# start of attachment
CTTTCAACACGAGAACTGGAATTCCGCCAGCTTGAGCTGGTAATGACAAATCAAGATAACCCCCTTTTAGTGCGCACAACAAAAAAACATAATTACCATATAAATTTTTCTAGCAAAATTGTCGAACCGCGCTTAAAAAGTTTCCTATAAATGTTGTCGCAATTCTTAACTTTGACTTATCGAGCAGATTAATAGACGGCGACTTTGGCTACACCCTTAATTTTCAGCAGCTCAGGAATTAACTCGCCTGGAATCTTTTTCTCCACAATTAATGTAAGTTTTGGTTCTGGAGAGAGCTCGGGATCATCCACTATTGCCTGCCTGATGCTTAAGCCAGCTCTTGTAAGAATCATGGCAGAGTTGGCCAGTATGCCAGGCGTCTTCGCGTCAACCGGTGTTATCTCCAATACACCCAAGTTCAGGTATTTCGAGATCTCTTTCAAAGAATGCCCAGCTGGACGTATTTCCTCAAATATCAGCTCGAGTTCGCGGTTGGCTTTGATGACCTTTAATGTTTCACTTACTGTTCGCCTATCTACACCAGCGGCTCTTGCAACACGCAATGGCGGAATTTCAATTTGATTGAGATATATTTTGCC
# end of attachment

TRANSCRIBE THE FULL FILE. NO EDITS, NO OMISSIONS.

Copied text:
CTTTCAACACGAGAACTGGAATTCCGCCAGCTTGAGCTGGTAATGACAAATCAAGATAACCCCCTTTTAGTGCGCACAACAAAAAAACATAATTACCATATAAATTTTTCTAGCAAAATTGTCGAACCGCGCTTAAAAAGTTTCCTATAAATGTTGTCGCAATTCTTAACTTTGACTTATCGAGCAGATTAATAGACGGCGACTTTGGCTACACCCTTAATTTTCAGCAGCTCAGGAATTAACTCGCCTGGAATCTTTTTCTCCACAATTAATGTAAGTTTTGGTTCTGGAGAGAGCTCGGGATCATCCACTATTGCCTGCCTGATGCTTAAGCCAGCTCTTGTAAGAATCATGGCAGAGTTGGCCAGTATGCCAGGCGTCTTCGCGTCAACCGGTGTTATCTCCAATACACCCAAGTTCAGGTATTTCGAGATCTCTTTCAAAGAATGCCCAGCTGGACGTATTTCCTCAAATATCAGCTCGAGTTCGCGGTTGGCTTTGATGACCTTTAATGTTTCACTTACTGTTCGCCTATCTACACCAGCGGCTCTTGCAACACGCAATGGCGGAATTTCAATTTGATTGAGATATATTTTGCC